“There’s a great deal more civility, and there’s a great deal more camaraderie,” Gentry said Thursday morning, addressing the whole House. “I think the body as it stands now is in a very good place.”

Egolf, in turn, thanked the entire House for its work.

“We started this session wanting to put partisanship aside and focus on doing things that were good for the whole state,” he said. “It took a lot of work – a lot of work from all of you.”

He and other legislators said they worked hard to communicate well with one another – and the Martinez administration – to find common ground.

“When we all act as one,” Egolf said, “that’s when we do our best work.”

Looking ahead

Some top-ranking Democratic lawmakers also acknowledged they were already looking ahead to 2019, when a new governor will be in office.

Wirth suggested lawmakers had tired of Martinez’s focus on criminal penalty bills, and other Senate Democrats argued that the governor had failed to show leadership on key issues facing lawmakers.

“There’s been a tremendous amount of frustration about limited engagement” on the governor’s part, Wirth said.

Despite holding a majority in both legislative chambers, Democratic lawmakers did not send Martinez bills dealing with firearm purchases or increasing New Mexico’s $7.50 hourly minimum wage – both Democratic priorities in previous years.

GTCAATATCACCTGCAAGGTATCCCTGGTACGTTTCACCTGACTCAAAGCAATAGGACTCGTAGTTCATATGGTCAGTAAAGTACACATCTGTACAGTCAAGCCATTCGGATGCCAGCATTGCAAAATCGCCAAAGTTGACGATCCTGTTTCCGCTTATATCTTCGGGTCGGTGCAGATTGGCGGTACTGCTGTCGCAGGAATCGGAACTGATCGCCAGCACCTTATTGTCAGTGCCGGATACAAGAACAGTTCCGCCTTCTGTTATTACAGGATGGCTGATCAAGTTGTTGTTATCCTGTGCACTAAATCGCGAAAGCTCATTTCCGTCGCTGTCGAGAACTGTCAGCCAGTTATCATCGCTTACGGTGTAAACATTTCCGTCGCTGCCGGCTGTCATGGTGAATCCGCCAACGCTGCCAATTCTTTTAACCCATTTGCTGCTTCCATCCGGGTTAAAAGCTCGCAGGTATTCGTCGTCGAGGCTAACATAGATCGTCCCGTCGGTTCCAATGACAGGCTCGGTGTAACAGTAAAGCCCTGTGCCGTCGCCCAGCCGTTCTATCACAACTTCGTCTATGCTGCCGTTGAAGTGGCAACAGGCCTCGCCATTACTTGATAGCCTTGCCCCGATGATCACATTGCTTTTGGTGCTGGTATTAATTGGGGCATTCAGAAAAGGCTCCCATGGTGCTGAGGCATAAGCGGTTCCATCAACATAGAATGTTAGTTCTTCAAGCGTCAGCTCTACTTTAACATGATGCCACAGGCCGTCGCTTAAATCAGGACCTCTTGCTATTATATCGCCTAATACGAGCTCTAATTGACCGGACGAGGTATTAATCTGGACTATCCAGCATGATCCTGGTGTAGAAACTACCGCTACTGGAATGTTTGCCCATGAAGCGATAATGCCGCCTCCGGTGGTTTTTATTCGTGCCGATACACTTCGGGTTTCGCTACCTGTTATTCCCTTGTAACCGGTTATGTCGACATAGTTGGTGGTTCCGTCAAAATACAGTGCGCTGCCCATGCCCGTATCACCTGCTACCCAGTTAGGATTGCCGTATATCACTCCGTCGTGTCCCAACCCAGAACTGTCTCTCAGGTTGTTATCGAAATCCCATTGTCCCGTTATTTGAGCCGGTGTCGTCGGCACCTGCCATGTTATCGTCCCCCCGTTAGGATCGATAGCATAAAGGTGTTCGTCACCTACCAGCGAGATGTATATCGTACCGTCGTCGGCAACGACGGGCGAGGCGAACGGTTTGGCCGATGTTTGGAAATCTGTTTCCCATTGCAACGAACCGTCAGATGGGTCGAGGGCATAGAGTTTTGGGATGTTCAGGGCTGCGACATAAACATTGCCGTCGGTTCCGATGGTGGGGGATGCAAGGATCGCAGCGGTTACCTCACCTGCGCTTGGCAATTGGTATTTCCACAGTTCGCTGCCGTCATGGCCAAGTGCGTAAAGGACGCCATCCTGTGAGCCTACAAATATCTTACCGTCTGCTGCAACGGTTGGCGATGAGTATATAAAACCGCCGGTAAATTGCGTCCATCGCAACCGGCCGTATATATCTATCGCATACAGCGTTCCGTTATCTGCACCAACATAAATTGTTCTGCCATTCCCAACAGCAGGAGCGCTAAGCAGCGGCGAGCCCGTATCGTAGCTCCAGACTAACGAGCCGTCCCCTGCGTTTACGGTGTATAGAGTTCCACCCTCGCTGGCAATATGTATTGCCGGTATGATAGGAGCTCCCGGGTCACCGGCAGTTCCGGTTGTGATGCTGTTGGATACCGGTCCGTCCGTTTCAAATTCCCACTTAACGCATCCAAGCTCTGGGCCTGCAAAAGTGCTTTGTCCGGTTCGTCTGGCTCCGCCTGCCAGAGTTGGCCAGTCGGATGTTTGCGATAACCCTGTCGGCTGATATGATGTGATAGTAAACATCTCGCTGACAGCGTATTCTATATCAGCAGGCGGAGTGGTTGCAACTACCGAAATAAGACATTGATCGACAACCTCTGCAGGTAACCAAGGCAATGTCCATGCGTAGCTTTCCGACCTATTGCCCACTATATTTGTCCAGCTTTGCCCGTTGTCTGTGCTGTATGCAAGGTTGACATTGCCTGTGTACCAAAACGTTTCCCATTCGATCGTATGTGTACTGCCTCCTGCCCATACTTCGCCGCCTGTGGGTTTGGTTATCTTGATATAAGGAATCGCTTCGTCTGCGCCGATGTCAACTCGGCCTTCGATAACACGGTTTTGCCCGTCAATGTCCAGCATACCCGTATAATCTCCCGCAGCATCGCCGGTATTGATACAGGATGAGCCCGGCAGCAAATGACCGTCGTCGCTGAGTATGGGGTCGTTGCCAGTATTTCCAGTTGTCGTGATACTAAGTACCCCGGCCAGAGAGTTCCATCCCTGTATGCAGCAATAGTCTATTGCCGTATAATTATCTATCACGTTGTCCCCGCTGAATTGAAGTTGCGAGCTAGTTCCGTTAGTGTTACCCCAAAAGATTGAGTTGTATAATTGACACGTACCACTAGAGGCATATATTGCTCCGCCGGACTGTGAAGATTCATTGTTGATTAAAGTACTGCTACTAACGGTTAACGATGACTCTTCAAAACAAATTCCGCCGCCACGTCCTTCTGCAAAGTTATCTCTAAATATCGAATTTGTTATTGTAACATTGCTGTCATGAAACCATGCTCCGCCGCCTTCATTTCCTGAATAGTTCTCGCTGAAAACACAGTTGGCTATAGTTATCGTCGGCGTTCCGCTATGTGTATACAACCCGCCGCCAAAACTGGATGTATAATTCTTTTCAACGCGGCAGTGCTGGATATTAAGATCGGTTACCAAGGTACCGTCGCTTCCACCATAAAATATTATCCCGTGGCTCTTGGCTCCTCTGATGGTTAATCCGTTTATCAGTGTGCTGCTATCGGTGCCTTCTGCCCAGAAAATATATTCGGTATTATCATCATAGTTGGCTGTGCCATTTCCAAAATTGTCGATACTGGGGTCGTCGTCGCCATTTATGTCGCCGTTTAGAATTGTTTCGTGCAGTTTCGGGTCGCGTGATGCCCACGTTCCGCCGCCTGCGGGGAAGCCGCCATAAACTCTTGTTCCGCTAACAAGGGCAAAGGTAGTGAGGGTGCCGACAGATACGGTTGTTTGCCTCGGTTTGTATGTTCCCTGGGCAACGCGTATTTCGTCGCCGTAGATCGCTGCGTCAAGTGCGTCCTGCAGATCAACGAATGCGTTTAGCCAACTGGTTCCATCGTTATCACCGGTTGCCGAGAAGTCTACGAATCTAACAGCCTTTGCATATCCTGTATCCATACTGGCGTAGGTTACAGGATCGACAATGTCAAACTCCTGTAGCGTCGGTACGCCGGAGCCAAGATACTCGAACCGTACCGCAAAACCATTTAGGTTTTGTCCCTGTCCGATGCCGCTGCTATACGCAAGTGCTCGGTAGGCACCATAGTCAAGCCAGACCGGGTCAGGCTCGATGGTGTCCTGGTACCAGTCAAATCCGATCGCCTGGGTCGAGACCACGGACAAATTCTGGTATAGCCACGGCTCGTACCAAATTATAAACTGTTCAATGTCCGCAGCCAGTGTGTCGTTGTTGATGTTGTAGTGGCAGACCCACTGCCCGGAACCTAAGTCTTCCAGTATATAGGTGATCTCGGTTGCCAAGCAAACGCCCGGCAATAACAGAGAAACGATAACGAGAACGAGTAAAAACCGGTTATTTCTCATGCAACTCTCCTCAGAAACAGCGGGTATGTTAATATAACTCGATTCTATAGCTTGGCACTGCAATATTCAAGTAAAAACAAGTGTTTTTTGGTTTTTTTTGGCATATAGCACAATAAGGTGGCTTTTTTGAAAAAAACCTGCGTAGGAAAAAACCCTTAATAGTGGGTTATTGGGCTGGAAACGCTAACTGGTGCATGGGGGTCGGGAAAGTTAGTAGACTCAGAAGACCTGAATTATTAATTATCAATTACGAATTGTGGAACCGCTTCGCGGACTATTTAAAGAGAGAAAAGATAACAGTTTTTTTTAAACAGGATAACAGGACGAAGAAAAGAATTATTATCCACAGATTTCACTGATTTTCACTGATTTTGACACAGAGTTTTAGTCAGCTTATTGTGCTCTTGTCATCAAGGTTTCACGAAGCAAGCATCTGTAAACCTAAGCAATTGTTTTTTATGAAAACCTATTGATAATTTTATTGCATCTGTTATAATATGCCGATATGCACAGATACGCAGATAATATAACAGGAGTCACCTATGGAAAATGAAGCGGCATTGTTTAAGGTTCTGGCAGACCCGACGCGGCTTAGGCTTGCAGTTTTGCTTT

There was also little debate on other issues that could figure prominently on next year’s agenda, including whether New Mexico should join some other Western states in legalizing recreational marijuana use.

The House took frequent breaks during its Thursday floor session as the clock ticked toward adjournment. The atmosphere was relaxed as the chamber waited for messages and bills to be sent over from the Senate.

The Senate side had more action, but the session ended with Sen. William Sharer, R-Farmington, having launched a mini-filibuster on a nonbinding bill dealing with federal background checks for gun sales.

110 bills passed

Several bills passed before adjournment of the 30-day session could have significant impacts.

If approved by the governor, the local election proposal, House Bill 98, would consolidate most nonpartisan elections into one day in November.

Albuquerque would be forced to move its October election either back to November – a move that would require dropping a voter-approved photo ID requirement – or to March, when most New Mexico cities have their elections.

Officials in the state’s largest city said the measure is impractical because it conflicts with the City Charter and may result in litigation.

Another bill on its way to Martinez’s desk would change how New Mexico Lottery scholarships would work for college students. Right now, the scholarship covers about 60 percent of tuition.

But Senate Bill 140 would set flat dollars amounts of $1,500 per semester for students attending research institutions, $1,020 at comprehensive institutions and $380 for community colleges.

Altogether, 110 bills passed both chambers this session – 10 more than 2016, the last 30-day session.

“When both sides were able to take time to talk,” Egolf said, “it turns out we had more in common than we thought. I think that’s a good lesson for the next session.”